Atempo’s Time Navigator is enterprise-class backup software. It combines not only being hard to understand, with being hard to use, in fact it is equally hard to work out for the skilled engineer and the lowly tape changer alike. Its many features include: mystery licensing issues, mystery subcomponent shutdowns, multi-machine mystery failures along with full-partial automation: requiring you to only write, debug and maintain scripts for half the backup process. It comes with full documentation which will have anyone (including speakers of other languages) up and befuddled in just a few months. And, it delivers this exact same experience across Windows, Mac and Linux, seamlessly.

I’ll be scrupulously honest and say that I haven’t always been Time Navigator’s number one fan, but there are still many circumstances where it is clearly the best choice. This handy, concise guide aims to help you identify when this is:

  1. The cold, unyielding barrel of a Pakistani-knockoff AK47 is pressed against your nostril. Gently but unmistakably bending your nose out of shape. An out of focus figure at the business end of the Kalashnikov shouts: “Use Time Navigator, or we light your head up”
  2. A loved one is suspended upside-down by the ankles over the side of a tall building. Their screams have given way to incoherency, and your whole family is sitting, bound and gagged on the rooftop. A voice shouts in your ear: “Use Time Navigator, or we let go!”
  3. You’re tied into an uncomfortable chair. Your severed index finger joins your thumb in being waved in front of your face. The figure holding your fingers shows you the pliers and says sympathetically: “There’s still 8 to go, why don’t you use Time Navigator while you can still learn to write again?”
  4. You are disconnected from the car battery long enough to regain your senses. A gloved figure pours some hydrochloric acid into a martini glass, offers it to you and says: “Of course you have a choice!”
  5. They aim the Death Star at your home planet.

Of course, the best backup software solution can only be decided by administrators with a full grasp of their particular needs. But clearly, Time Navigator will often be the standout. Hopefully this guide has made this difficult, serious decision a little clearer.

My gift to the world for XMas: Ajax LED resistor calculator

UPDATE: This has been busted for 3 years, since I left Aus to live int he UK and my ISP-hosted pages all got deleted. But, the wayback machine has come to the rescue).

To run an LED on a given voltage supply, you need to work out the required current limiting resistor, and all LEDs are slightly different, so you have to work it out every time. It can get boring. Any there are many places on the interweb to help you do this. But…

All the ones I could find were either server-calculated, or at best still wanted you to click “go” to work out the values. When I actually looked for AJAX ones, there are some, but they weren’t quite right either …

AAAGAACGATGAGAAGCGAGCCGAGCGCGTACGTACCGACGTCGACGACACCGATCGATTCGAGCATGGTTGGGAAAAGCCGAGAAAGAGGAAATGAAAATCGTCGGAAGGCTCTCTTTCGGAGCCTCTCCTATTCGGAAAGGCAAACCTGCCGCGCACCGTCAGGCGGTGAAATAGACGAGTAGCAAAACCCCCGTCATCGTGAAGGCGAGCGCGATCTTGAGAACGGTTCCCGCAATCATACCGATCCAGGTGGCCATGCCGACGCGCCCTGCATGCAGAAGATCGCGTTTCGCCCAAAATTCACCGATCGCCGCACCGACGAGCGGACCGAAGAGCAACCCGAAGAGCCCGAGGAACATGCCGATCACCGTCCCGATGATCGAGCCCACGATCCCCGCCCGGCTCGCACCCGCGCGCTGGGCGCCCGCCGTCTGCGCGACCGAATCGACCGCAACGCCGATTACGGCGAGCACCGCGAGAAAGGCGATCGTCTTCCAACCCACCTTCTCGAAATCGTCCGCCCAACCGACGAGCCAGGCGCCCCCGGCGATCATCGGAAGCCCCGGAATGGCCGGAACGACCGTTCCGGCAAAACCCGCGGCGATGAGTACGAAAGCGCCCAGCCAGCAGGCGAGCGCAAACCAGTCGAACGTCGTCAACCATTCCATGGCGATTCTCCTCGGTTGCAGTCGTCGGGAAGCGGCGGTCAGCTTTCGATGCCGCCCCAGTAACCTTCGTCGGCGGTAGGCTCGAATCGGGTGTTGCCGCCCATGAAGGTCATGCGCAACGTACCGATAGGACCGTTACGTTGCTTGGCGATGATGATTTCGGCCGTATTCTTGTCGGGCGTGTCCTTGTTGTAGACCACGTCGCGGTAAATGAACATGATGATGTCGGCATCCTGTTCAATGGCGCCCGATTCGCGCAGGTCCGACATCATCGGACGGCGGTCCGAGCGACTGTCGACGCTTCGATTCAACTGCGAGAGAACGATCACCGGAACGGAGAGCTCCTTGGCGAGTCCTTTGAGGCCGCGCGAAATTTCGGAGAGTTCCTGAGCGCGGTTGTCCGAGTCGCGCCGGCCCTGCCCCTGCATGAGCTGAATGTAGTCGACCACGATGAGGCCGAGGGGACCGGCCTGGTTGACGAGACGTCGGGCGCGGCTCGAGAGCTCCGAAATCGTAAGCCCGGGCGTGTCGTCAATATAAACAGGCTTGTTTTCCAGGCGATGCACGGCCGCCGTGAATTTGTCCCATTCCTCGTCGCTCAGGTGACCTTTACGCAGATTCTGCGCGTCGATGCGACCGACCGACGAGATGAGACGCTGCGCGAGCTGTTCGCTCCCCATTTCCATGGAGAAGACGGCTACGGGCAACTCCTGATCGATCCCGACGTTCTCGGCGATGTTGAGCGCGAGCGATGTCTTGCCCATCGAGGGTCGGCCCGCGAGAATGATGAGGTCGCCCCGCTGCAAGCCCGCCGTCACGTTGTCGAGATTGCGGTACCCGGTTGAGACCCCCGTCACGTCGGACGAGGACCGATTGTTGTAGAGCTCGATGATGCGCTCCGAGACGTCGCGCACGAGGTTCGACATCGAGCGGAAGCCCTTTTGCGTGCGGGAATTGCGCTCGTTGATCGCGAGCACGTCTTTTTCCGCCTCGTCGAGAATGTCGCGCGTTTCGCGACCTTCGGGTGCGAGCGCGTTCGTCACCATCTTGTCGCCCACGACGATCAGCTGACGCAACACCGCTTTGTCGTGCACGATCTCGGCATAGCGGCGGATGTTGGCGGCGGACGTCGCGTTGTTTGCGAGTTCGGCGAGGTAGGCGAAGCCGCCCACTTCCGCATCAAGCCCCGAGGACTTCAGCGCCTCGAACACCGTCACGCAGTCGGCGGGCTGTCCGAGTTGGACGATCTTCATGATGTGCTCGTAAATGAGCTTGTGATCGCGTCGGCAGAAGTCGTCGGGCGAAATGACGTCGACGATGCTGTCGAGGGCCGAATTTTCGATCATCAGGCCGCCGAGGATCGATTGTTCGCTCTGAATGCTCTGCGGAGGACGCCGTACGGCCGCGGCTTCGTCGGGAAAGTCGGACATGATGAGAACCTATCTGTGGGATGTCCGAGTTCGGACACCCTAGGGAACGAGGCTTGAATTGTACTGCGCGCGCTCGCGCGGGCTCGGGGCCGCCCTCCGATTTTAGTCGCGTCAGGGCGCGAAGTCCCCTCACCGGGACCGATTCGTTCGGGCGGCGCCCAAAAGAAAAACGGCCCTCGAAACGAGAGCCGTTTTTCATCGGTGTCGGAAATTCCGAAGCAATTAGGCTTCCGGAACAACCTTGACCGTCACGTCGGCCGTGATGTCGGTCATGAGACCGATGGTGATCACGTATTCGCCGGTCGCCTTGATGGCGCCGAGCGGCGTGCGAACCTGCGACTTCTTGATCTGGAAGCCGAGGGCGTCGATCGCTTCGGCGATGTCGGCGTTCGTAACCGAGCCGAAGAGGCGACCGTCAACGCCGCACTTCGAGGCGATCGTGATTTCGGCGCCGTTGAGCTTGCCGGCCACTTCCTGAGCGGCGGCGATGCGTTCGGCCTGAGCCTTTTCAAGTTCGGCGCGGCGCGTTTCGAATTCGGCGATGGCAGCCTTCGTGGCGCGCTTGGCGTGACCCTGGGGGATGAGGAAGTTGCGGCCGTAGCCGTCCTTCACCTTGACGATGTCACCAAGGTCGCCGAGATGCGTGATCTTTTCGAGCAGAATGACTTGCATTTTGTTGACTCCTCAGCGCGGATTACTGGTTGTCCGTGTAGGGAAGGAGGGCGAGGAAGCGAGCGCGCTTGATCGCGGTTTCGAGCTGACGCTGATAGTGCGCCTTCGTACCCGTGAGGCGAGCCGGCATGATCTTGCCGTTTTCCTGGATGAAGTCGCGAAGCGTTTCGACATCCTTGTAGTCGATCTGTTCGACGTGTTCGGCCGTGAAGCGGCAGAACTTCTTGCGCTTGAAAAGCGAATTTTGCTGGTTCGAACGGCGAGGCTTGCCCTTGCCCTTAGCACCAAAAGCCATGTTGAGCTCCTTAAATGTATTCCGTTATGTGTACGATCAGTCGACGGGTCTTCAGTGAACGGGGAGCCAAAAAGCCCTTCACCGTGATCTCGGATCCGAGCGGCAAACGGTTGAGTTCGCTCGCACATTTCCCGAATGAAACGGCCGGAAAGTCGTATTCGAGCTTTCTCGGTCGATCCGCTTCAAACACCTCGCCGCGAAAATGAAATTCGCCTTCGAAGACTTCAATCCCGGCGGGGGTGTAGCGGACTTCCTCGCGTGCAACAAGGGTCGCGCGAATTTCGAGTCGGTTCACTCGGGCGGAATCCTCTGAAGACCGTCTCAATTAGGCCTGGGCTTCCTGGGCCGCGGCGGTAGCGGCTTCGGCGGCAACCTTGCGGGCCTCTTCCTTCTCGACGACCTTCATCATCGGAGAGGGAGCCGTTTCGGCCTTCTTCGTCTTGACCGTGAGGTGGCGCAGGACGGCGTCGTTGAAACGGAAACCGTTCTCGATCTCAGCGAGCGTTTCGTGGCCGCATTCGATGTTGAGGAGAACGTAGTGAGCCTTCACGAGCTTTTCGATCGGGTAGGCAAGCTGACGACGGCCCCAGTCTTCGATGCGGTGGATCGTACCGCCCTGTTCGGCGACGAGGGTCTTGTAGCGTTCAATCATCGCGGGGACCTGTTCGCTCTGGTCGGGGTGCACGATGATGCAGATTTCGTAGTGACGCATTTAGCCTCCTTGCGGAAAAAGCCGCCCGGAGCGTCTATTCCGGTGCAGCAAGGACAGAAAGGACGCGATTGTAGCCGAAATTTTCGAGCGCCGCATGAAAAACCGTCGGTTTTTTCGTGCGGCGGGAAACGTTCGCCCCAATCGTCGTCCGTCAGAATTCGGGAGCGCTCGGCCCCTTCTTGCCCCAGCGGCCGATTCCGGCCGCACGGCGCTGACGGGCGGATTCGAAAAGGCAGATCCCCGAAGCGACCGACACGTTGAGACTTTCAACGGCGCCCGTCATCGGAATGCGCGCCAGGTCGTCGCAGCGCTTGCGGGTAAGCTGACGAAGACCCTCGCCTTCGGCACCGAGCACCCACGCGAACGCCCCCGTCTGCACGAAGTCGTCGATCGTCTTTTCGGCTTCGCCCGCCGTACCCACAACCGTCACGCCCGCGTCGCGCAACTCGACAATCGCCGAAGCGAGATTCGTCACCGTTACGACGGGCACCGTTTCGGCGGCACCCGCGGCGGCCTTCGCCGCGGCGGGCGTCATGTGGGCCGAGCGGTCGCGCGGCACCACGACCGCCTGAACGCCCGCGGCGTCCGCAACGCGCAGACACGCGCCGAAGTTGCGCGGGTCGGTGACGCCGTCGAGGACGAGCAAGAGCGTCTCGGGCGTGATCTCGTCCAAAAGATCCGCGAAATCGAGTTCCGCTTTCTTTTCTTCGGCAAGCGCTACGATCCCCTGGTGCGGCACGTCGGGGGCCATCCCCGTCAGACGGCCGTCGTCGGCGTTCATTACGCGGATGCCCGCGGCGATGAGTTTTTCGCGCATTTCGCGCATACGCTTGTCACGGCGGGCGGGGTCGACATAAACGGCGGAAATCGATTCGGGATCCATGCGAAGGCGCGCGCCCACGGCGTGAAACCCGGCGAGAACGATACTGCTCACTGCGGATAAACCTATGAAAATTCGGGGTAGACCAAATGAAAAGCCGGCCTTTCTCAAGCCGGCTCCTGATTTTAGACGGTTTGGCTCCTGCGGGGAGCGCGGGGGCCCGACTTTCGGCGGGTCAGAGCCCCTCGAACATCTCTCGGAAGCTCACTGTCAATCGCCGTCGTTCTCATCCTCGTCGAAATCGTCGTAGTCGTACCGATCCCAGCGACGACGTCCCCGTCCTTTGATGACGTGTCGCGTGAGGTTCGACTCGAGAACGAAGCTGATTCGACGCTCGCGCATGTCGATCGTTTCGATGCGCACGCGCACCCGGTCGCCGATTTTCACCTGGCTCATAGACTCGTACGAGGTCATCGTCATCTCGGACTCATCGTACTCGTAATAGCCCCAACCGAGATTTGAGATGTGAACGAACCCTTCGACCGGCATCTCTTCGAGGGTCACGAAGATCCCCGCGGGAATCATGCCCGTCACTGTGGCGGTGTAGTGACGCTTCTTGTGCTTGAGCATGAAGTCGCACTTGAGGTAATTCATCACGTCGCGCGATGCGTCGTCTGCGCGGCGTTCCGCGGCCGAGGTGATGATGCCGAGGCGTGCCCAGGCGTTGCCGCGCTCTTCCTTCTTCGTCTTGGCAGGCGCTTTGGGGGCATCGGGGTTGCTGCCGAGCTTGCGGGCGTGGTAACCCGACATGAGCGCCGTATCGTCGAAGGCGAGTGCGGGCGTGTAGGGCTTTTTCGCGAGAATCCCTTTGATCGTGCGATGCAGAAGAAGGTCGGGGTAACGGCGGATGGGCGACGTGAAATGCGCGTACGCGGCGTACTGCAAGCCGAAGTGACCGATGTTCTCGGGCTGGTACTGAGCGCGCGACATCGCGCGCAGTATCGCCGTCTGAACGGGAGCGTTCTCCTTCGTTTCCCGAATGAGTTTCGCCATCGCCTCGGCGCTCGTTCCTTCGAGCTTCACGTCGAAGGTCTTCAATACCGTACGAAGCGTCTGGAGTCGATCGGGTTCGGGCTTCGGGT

So, I made one which is runs entirely on the client, calculates values as-you-type and even works out the resistor colours you’d need.

Current in beta, it totally does not work on MSIE, but is fine on Safari and Firefox (3 in both cases)

The recurring scrambled screen in ARD

This has happened to me twice, and I’m not the only one.

While I think there are probably multiple causes, for me, this is the 100% cause and fix.

You have a machine which repeatedly presents in ARD (or your favourite VNC client) with the screen scrambled, in a pretty classic “it thinks this pictures a different size” angled lines look (below is just a simulation):


You can restart ARD via SSH, and the problem goes away, only to return on your next reboot

Trawling the interweb reveals two schools of thought: you’ve either got something wrong with ARD, or loginwindow. We’re not at a flame war yet, but folks for whom a solution doesn’t work are getting anxious

Me, I think it’s both – sometimes deleting loginwindow.plist fixes it, sometimes it is more deep seated. So My fix is:

  • Do what you have to do to connect to the machine (restart ARD; delete loginwindow.plist and ARDAgent.plist and restart ARD; plug a screen into the thing)
  • Dump the two plists if you haven’t already
  • Change resolution on the monitor and back (if you’re ARD/VNC connected you may have to do the above frigmarole again). This writes new prefs files for anything interested in screen resolution.
  • Restart – not 100% necessary, but gurantees prefs files are written to disk for everything.

Bob’s your uncle.

(As I said, this is the second time I’ve had to fix this. And, naturally, now that I’ve written this, I found our solution to it the first time. Jakub was actually a little more succinct…)